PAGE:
Monday, November 28, 2011

What not to write

By Pamela

Stacy and Clinton of WNTW
I once was a big fan of the television show What Not to Wear, where people and a hearty sampling of their pitiful wardrobes are whisked away to NYC for a complete overhaul by Stacy and Clinton. I found it hard not to cringe, though, when those featured were criticized--at times mercilessly--for simply expressing their individuality through their fashion choices. In the end, I suppose, maybe their egos recovered when they got to take home a brand new wardrobe of the 'right' clothes.
I absorbed fashion advice in my formative years:

And yet today, I wear whatever I want, whenever I want. As I'm typing this, I have on a plaid shirt and a plaid scarf--not the same fabric or really the same colors but it works, I think. One of my favorite shirts has horizontal stripes, and I've been a redhead and worn orange and pink and red without a second thought. Plus I'll wear white any month of the year--as long as it's clean.

My point is: I know the 'rules' of fashion and yet I'm not shy about breaking them if I think I can pull it off.

Joan and I recently took a class in Austin, and I found it interesting, that as the instructor rattled off some 'rules,' she countered nearly every one with an exception: an author who didn't follow convention yet found success anyway. I realized that ever since I started pursuing writing as a career, I'd read and heard a lot of advice about What Not to Write.

  • Don't write more than 100,000 words for your first novel.
  • Don't follow the latest trend--vampires, werewolves, zombies, etc.
  • Don't start a book with a reference to the weather.
  • Don't 'head-hop' or have one scene with multiple POVs or have too many POVs in one story.
  • Don't start or end a book with dialog.
  • Don't tell an agent that you're writing a trilogy unless you've already sold the first one. 

So, if every author followed The Ever-expanding Rules of Writing, Kathryn Stockett's first novel, The Help, which is over 150,000 words, would likely have been a much different--less compelling and shorter--story.

Many folks have hitched their keyboard to the paranormal wagon and found new ways to spin a good ol' vampire tale and done quite well. 

As far as books starting with the weather, read the opening lines of The English Patient or The Memory Keeper's Daughter

I'm pretty sure he never 'head-hopped' but Carl Hiassen's Skinny Dip had so many POVs, I lost track. And loved the book so much, I've read it twice.

I've also heard, "Don't write a book as though it's a journal or a diary." What about The Color Purple? And that "People don't read/like/want prologues or epilogues." Really? I didn't hear anyone complaining much about The Time Traveler's Wife or The Dive from Clausen's Pier.

Someone also advised me to not write in the present tense. As in A Heartbreaking Work of Staggering Genius? And two other books I loved: Open, Andre Agassi's autobiography and Elizabeth Berg's Until the Real Thing Comes Along.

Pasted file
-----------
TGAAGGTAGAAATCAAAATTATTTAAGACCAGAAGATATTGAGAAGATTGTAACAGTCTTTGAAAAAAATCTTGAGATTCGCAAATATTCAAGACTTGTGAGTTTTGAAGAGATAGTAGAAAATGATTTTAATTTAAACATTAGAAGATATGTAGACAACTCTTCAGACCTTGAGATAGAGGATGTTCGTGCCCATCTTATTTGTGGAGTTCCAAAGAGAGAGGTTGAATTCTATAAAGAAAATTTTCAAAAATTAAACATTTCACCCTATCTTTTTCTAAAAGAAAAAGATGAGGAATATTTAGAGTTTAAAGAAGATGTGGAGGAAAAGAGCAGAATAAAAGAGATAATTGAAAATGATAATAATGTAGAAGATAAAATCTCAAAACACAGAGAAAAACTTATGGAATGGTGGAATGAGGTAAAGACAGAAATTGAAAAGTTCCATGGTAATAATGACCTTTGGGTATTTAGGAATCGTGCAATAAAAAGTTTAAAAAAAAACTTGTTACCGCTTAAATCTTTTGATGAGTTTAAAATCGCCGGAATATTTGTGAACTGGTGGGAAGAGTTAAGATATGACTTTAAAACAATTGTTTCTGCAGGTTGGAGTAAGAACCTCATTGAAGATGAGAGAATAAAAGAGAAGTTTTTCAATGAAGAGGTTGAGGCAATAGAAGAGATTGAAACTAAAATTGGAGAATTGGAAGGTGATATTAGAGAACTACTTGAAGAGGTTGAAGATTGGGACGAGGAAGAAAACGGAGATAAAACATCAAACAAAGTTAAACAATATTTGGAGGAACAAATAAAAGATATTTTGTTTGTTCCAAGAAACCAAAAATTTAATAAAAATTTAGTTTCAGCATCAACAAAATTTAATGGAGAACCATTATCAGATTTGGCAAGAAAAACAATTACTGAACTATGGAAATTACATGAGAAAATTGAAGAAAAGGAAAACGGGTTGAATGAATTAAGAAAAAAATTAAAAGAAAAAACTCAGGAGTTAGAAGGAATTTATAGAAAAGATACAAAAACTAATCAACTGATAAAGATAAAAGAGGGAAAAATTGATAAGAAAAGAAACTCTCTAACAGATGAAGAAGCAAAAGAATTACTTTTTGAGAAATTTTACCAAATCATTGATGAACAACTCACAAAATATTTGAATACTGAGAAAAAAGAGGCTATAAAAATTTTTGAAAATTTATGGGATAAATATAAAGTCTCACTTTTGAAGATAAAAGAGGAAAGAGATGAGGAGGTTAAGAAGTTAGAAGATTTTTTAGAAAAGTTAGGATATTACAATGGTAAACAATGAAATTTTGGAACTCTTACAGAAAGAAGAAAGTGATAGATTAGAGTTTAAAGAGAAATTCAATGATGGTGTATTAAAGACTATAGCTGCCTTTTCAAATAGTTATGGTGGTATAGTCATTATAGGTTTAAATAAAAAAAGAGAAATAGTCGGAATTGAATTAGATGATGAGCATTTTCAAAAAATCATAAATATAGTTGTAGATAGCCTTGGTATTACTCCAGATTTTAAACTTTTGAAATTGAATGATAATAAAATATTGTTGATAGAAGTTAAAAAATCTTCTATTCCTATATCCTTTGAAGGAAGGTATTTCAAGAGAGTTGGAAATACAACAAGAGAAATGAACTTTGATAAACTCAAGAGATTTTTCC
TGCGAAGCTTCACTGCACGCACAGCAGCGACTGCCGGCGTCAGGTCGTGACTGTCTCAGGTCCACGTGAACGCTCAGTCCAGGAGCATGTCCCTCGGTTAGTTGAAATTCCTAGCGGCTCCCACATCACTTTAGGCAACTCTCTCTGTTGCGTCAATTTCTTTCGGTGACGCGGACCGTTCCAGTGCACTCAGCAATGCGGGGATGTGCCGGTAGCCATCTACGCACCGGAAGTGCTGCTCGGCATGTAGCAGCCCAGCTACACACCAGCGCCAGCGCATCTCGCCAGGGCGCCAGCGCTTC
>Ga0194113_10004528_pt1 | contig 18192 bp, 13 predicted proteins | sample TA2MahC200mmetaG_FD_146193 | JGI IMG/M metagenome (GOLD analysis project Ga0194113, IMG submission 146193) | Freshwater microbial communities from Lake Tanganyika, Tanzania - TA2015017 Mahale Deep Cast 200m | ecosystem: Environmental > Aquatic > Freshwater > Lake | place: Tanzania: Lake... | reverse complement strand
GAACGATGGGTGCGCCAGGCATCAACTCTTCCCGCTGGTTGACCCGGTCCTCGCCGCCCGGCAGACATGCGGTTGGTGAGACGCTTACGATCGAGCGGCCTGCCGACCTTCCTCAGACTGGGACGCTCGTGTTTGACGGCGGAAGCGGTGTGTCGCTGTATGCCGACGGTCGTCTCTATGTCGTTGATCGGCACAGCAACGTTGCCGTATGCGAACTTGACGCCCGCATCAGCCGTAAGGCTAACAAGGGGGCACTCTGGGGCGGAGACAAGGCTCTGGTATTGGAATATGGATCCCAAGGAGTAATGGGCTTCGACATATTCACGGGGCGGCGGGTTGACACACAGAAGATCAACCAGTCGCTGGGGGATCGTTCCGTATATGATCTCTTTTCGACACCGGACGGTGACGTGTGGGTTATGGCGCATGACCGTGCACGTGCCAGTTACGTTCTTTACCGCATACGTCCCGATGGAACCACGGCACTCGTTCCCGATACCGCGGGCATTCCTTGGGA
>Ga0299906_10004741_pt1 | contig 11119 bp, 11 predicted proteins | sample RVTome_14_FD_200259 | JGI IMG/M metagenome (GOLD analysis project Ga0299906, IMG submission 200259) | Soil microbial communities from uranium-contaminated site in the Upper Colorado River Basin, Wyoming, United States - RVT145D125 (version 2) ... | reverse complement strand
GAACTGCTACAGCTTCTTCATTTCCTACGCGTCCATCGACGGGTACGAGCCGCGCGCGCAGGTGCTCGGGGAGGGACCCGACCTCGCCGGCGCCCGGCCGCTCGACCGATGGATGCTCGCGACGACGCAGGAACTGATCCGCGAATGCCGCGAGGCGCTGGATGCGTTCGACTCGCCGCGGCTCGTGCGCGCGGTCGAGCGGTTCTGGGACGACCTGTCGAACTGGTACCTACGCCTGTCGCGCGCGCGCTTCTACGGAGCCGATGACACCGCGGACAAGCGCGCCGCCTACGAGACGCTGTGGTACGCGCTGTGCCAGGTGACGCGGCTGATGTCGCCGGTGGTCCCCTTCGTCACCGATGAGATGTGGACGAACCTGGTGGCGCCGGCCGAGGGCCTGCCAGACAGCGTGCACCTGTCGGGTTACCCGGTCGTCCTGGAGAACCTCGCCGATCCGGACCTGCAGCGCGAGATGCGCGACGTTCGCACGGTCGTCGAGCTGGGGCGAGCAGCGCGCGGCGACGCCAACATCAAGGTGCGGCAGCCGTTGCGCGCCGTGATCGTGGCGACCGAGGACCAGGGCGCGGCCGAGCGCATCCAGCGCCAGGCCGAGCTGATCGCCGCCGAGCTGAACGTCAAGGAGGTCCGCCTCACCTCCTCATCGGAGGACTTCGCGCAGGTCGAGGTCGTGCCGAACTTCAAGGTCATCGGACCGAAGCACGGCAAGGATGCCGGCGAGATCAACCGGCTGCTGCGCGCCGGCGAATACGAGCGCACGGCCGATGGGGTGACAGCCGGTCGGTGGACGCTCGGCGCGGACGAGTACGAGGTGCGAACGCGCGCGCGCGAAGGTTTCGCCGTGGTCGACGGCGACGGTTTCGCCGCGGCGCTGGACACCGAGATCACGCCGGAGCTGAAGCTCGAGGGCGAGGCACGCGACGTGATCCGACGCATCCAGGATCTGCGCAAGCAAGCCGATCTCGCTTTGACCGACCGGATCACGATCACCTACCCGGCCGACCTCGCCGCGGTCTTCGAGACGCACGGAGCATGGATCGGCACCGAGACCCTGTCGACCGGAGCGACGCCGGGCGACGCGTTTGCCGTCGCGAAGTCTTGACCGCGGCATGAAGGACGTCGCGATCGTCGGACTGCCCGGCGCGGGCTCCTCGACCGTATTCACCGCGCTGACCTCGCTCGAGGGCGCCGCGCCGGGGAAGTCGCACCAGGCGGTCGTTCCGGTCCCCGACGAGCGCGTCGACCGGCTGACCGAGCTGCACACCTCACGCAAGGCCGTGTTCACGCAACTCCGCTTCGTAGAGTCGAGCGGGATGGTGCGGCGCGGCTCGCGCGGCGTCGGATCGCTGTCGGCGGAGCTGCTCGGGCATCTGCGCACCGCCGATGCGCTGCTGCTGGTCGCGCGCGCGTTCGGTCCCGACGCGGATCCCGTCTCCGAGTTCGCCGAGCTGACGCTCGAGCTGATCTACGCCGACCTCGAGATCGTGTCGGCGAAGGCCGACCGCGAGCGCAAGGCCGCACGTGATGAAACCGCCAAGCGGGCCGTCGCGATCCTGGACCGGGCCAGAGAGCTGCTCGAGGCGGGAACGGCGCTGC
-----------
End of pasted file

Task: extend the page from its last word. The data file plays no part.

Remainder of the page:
So, my advice to anyone who writes is this: Study the craft, learn the rules and then write what moves you. It's fine to wear white in winter while you write your vampire novel in multiple POVs in present tense with the opening scene taking place in a violent snowstorm.

Just do it well--wear it with confidence--and I'm sure you can pull it off.


  1. Having never been to Book Writing School (thank God) I break these rules all the time. My new novel begins very blatantly with weather...

    "In unique conditions, combinations of temperature and humidity are known to create precipitation indoors. Aqueous vapor and cold pockets of air collude within interior domes and vaulted peaks in such manners as to freeze and crystalize. Snow has been recorded falling from the ceilings of cathedrals, ballrooms, and barns.

    This nugget of knowledge glitters forth nearly word for word – fantastic enough to have survived a schoolboy’s memory over thirty years. As the driver maneuvers the heavy sedan through the weather he can imagine moisture rising to high drafts, molecules coalescing to fuse into crystals that then fuse into flakes to drift past gaslight chandeliers to melt in ponds of champagne, to bead the eyelashes of waltzing couples abandoning their steps in half-turn, unaware the snow is composed of their own exhalations of breath and sighs. Their own sweat transformed and returned to them as pricks of white surprise on bare shoulders, on carefully pomaded cowlicks..."

  2. Love it! And thank you... I'm in the midst of writing my first book and am often overwhelmed with I come across websites and articles about such rules. Sometimes, I want to scrap my whole manuscript but I'm hoping a professional editor will help with all those details.

  3. Pardon the typo above... that should read, I'm overwhelmed *when* I come across...

  4. Thanks for the opening snippet of your novel, Sarah. The way you string words together ... *sigh* I'm pretty sure you could start a novel with a scene about doing the laundry and it would read like poetry!

    And, yes, My2Cents, the amount of information available to writers can be both boon and bane. I hope you have a critique group. They can be the greatest help ever!


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